Everyone understands what bonsai is, right? At least to a degree?
In the simplest terms, it would mean keeping a tree or shrub in a pot. It also usually means keeping it miniaturized by pruning, pinching, and root pruning. It also usually means making the tree or shrub look more like a mature tree than a shrub or a seedling/sapling/juvenile tree, with proportions, taper, ramification (fine branching), and other attention to detail.
Bonsai is an extremely rewarding, engrossing, soothing, sometimes frustrating form of art like ntoo other. No other form of art is continually evolving to the same degree. I suppose some art installations left to degrade in the rain would be evolving, but that's not the same. General gardening comes close, but generally you're not manipulating the plants at hand to become exactly what you envision, not to the same degree.
The world of bonsai is full of experts who know much more than I do about some very technical and specific tasks that all come together in the finished product. As wonderfully experienced and knowledgeable as these aficionados are, they have a different perspective than I do. But they're close.
I figure what I disagree or stray from the most is some of the traditionalism. I tend to want to experiment in some ways that might irritate some purists. As a tree collector, I really enjoy working with species rarely or never seen in bonsai shows. I know there are others who do this, but they're on the fringes and probably not easily welcomed by the usual bonsai culture until something catches on.
Now, I totally respect what they're doing, and when I see what they do, I become jealous, and realize I probably can't become as good as them at specific things. Maybe I'm a bit reckless. I just normally have an urge to experiment, see how things go without the confines of all the rules. I know certain rules must be followed, but I realize the people that really make a big difference in the world are the ones that followed the ABSOLUTE rules, and drifted away from the rules that weren't set in stone.
A lot of bonsai people would tell you just to keep a few trees and treat them as well as you can. I probably should do this and wholeheartedly agree,but every time I discover a new tree specie or see one in a way others don't, I can't help but think that I'm gonna have something very unusual. I'm working on some trees that are perhaps completely unique, or trying to become that way. Of course, having so many tiny trees means I can't devote as much aggregation to any of them to make them as great as possible. It's a trade-off.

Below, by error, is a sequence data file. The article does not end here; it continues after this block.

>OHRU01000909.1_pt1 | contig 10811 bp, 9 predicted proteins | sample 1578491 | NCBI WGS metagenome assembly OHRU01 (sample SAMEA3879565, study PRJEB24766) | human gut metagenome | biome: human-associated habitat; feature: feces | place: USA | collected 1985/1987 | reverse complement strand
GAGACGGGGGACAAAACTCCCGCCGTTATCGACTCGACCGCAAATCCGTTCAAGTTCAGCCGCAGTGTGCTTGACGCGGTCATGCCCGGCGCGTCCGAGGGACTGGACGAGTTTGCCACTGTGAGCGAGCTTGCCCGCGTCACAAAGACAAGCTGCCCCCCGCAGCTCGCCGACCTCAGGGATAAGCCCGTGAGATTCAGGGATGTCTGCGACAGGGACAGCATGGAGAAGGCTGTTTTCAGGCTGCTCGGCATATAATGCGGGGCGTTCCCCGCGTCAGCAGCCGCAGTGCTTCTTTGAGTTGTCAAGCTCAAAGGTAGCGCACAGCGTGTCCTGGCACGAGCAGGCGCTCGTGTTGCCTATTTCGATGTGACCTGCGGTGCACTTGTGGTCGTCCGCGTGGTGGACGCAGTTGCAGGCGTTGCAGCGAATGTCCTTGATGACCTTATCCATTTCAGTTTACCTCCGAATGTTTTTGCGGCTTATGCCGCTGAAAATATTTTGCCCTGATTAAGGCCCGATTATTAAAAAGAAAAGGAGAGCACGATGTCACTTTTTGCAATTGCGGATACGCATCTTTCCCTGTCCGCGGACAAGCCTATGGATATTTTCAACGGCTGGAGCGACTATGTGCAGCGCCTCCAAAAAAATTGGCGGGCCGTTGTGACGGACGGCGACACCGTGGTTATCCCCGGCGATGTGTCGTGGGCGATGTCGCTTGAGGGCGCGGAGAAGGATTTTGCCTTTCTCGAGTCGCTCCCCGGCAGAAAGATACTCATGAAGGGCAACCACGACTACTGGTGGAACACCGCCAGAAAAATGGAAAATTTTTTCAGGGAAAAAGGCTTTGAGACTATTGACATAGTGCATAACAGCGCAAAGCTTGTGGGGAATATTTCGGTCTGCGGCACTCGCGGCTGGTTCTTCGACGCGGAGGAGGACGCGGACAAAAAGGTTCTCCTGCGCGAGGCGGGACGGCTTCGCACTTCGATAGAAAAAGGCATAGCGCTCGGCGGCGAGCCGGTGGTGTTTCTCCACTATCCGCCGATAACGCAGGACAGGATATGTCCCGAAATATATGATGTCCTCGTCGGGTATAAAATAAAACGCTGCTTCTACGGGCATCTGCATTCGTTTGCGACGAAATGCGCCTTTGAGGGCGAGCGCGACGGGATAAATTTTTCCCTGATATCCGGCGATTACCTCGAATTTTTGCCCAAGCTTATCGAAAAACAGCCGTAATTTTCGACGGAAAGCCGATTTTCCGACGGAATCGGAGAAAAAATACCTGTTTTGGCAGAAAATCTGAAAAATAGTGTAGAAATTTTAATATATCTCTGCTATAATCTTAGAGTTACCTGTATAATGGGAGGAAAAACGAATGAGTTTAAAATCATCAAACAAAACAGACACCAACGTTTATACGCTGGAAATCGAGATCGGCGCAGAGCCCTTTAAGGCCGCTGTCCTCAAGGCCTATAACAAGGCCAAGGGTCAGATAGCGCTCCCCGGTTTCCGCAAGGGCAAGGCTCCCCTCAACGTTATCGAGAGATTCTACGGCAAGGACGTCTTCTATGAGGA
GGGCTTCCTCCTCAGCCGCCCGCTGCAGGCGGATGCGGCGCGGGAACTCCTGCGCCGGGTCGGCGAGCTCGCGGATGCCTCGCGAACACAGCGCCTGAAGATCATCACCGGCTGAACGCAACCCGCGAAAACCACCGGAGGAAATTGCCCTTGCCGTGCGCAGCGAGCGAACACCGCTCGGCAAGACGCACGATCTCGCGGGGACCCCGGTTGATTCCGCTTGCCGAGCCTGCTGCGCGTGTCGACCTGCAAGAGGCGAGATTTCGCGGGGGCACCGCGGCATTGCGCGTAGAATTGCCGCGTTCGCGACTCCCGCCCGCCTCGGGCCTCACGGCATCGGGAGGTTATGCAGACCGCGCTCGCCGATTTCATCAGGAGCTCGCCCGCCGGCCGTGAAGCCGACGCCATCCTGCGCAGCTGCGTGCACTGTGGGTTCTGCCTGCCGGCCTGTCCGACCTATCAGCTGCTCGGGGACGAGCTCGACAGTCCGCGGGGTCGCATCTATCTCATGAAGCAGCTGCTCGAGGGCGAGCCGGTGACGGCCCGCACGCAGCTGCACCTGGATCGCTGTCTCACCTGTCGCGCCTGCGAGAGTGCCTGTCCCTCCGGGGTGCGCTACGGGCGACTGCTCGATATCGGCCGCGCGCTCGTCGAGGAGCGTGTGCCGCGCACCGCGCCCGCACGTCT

My ultimate goal is to have a plethora of trees that conjure up the image of a mature tree with great proportions, etc., but without the confines of a particular pot. Most of my creations may end up in the ground, in more of an arboretum setting, but we'll see. I expect it will be something between true bonsai and a normal arboretum, where the goal is usually to plant a tree and let it be its natural self with as little human manipulation as possible. I expect my trees will be kept much smaller than naturally-growing trees, but larger than bonsai, which rarely exceed 3 or 4 feet tall. I also want to give the impression that the trees GREW naturally, so any pruning, wiring, etc. needs to remain very discreet.
One benefit to true bonsai is that they're completely portable. I have a dilemma in that I wouldn't be able to easily transport trees that are let's say over 6' tall.
I can't say I have a big emphasis on the pots at this time. Most likely, this hasn't become a focus yet because most of what I have is still in training, and it'll be years before they're ready to unveil. Small pots are not really conducive to my ultimate goal, at least not until they get to the point where they seem ready to put on a show. Trees will grow faster and in some cases more healthfully in larger pots, especially breathable pots, or in the ground. But you can't show them off as well.
I have a number of true bonsai now. They may remain that way, or I may go ahead and let them loose to become bigger than originally intended in the scope of bonsai. We'll see.
Either way you decide to go, it's a heck of a lot of fun. It's also a hobby that allows you to become so focused that you don't think much at all about everyday stresses. You can be outside more often, and will tend to do that even when the weather normally rejects you. You can also bring trees indoors to work on them while sitting at the dinner table, though the clippings and soil will probably irritate someone you live with.
I urge you to learn more about bonsai and even more about trees in general. If you care to have a discussion, I'm always open to that. Attend at least one bonsai show in person. You'll really be amazed.